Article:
Solving it with Arduino Pro
Now let’s explore how we could put all of this together and what we would need for deployment both in terms of hardware and software stack. The Arduino Pro ecosystem is the latest generation of Arduino solutions bringing users the simplicity of integration and scalable, secure, professionally supported services.
- Arduino Nicla Vision
- Arduino Nicla Sense Me
- Arduino Portenta X8
- Arduino IDE
- OpenMV IDE
- Edge Impulse account
The Nicla Vision has been programmed in Python since the Edge Impulse model was created/tested using the OpenMV IDE and thus we have also sent the data over BLE using the Python library.
The Nicla Sense ME has been programmed in C/C++ using the Arduino IDE since reading the sensors and sending their data over the BLE can be done faster via the C/C++ programming language since the code is already compiled and we do not need any heavy computing like when dealing with video on the Nicla Vision.
The Portenta X8 with its Linux OS preloaded onboard is fully capable of running Docker and thus containers with a vast array of functionalities. In our case, we found it most useful to use a time series database to store the data and display it locally. There is a pre-built container including InfluxDB, Grafana, and Node-Red that can be easily deployed to achieve this task.
Here is a screenshot from a dashboard created directly in InfluxDB showcasing data received from the sensor nodes:
The dashboard can be visualized by accessing the InfluxDB interface on the Portenta X8 IP on port 8086 in a browser on another computer connected to the same WiFi network (for example, http://192.168.1.199:8086/).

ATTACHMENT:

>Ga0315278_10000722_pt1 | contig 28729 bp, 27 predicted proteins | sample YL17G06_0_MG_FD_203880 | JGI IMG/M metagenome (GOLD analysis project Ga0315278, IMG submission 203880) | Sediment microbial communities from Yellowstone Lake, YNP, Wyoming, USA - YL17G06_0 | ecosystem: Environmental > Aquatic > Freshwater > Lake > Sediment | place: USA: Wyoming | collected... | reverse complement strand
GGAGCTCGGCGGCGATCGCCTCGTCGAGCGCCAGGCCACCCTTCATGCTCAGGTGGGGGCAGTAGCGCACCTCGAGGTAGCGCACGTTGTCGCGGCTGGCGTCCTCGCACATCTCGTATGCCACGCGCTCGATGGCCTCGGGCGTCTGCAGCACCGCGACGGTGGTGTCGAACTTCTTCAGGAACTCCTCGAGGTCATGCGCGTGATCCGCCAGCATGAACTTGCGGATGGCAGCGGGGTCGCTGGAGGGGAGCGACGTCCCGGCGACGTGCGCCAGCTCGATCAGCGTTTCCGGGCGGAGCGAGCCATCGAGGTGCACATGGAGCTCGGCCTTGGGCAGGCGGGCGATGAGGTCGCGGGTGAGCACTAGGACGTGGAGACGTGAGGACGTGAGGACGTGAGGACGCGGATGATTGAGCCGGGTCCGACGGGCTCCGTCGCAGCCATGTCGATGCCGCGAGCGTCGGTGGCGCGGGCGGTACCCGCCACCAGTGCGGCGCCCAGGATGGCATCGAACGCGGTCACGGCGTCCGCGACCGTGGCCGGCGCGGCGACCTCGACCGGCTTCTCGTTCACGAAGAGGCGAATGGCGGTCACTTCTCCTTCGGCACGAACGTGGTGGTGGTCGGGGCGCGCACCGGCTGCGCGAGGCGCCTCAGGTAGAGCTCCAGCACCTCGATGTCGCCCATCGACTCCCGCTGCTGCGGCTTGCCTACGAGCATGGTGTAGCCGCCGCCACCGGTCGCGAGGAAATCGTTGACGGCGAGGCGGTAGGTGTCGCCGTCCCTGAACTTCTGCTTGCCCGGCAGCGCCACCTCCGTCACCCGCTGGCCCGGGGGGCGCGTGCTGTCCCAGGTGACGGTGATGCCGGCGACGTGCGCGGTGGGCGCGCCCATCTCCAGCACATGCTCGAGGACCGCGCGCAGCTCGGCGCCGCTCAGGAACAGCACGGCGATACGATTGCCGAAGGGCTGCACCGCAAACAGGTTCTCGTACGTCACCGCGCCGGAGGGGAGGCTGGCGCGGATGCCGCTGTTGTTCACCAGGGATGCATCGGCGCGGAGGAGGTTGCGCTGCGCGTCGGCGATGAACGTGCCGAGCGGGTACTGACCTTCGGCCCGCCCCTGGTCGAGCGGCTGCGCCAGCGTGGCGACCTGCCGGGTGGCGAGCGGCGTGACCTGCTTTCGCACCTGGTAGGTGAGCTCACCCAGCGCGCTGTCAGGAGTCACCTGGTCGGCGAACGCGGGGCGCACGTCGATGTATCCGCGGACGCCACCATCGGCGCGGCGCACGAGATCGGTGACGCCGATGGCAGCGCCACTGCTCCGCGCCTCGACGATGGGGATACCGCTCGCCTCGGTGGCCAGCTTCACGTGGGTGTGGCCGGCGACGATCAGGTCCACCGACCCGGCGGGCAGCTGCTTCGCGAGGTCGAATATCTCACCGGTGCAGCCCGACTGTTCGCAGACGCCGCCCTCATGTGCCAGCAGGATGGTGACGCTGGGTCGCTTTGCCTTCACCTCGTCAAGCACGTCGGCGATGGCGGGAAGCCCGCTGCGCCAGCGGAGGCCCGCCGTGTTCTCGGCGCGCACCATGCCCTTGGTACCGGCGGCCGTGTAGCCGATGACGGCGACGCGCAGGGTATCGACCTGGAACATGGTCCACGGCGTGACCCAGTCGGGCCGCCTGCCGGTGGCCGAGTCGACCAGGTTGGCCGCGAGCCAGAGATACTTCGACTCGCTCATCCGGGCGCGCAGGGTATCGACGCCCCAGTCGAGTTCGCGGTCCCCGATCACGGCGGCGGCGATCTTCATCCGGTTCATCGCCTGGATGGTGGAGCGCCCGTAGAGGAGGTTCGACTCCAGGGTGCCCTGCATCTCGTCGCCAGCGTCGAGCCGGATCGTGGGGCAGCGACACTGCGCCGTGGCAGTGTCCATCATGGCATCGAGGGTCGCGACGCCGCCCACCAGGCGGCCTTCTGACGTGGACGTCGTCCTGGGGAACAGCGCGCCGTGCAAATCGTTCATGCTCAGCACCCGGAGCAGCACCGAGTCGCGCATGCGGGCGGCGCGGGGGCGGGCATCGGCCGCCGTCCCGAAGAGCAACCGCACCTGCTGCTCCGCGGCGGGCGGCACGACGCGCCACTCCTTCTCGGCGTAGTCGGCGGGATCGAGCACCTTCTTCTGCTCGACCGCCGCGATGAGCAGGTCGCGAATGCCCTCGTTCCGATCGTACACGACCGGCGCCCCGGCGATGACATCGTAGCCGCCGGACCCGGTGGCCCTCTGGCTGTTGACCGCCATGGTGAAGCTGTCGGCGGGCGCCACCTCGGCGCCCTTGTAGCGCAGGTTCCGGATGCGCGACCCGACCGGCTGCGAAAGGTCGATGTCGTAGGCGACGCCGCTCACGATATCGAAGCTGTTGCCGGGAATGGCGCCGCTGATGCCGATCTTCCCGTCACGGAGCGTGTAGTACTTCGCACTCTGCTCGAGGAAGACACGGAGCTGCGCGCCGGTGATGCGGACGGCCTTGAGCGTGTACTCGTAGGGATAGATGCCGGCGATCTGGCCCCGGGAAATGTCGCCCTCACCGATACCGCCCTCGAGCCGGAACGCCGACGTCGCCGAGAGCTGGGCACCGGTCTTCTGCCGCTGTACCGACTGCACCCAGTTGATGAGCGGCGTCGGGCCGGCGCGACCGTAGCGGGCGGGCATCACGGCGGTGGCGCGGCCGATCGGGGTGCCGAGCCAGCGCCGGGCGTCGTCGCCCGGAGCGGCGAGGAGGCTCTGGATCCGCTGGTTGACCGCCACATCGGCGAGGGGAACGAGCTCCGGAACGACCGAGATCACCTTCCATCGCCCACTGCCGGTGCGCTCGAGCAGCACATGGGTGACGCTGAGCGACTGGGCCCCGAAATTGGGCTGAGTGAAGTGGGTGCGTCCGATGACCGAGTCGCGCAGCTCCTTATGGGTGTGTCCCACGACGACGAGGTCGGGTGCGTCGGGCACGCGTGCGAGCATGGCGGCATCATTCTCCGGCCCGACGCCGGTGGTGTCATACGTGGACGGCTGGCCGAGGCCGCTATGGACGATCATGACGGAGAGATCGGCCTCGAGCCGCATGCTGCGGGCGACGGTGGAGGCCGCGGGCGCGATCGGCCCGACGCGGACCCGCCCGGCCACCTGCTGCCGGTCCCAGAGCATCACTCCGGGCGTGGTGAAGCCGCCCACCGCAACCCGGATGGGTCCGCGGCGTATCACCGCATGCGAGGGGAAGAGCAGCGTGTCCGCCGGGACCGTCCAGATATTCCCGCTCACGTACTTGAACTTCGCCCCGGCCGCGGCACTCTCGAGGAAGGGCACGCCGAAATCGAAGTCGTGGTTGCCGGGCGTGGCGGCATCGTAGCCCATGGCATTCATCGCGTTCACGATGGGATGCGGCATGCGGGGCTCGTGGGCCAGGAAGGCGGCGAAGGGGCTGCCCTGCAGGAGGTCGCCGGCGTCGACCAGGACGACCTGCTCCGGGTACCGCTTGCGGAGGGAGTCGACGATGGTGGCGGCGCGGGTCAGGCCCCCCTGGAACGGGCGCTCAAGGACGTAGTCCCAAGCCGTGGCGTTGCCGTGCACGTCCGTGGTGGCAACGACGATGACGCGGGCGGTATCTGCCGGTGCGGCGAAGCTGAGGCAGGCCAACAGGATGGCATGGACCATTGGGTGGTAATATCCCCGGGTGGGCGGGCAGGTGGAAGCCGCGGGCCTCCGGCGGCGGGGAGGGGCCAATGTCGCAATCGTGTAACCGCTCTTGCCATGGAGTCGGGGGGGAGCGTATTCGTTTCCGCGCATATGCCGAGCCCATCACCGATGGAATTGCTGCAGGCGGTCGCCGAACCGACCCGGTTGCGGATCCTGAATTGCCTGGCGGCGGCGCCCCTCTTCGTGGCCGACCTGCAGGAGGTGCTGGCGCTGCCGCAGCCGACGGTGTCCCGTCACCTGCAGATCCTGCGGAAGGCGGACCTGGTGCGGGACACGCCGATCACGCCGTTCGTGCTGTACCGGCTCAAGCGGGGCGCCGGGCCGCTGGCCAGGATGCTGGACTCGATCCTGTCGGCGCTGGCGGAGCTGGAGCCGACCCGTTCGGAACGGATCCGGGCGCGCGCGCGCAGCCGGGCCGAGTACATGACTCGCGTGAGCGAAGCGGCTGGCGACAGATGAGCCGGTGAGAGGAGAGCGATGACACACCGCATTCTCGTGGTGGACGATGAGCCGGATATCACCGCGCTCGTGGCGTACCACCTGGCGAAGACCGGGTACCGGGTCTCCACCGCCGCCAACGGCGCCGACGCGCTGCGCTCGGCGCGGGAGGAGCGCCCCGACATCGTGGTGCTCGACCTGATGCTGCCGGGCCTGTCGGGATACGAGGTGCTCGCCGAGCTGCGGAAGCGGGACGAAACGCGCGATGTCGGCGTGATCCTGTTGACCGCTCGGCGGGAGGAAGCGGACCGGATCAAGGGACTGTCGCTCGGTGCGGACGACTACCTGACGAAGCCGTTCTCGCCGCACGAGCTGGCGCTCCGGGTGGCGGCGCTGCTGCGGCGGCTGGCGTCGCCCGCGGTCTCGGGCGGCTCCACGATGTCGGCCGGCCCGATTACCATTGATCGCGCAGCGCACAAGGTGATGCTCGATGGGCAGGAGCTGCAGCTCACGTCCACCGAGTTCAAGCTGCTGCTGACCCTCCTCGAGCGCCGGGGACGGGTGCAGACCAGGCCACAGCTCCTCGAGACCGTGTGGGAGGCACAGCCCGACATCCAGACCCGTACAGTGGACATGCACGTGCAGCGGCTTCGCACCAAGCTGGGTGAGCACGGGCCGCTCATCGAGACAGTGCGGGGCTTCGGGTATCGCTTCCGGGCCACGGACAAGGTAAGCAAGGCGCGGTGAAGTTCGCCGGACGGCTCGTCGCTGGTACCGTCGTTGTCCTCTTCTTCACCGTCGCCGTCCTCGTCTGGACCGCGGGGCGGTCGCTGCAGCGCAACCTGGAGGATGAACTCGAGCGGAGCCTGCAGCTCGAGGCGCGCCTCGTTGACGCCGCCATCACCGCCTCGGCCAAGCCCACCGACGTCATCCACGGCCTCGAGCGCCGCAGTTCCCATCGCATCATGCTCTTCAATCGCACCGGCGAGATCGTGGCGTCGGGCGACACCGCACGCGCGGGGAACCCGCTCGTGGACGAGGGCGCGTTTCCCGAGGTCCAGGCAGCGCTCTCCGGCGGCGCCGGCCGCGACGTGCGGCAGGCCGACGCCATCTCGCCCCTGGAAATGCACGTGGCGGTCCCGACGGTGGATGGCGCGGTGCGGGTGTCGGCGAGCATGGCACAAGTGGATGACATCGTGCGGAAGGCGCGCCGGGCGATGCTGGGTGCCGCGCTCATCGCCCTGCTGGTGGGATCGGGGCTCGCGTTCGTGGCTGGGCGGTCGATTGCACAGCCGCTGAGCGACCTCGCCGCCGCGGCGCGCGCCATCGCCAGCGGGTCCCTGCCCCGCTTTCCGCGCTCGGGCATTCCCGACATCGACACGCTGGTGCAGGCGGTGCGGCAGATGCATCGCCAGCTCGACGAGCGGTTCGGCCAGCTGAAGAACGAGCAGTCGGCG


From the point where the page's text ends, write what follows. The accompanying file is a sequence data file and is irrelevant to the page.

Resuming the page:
Here is an overview of the software stack and how a minimum deployment with one of each hardware module communicates to fulfill the proposed solution:
Environmental monitoring is essential for corporate offices in order to ensure the safety and health of workers. The correlation between the number of people in an office and air quality means that more people can lead to more contaminants in the air. Additionally, data latency can be a challenge when it comes to environmental monitoring. This is why it is important to have systems in place that can collect data quickly and efficiently and make this data available to decision-makers in a timely manner.
There are many benefits to using this solution. First, it enables building managers to monitor the environmental conditions in each room and take steps to mitigate any risks. Second, it provides a system for collecting data on occupancy, air quality, temperature, humidity, and other environmental factors. This data can be used to assess the risk of exposure to hazardous materials and take steps to mitigate or eliminate those risks. Finally, our solution is easy to use and can be installed in any office building.
Read more about this on: Arduino Blog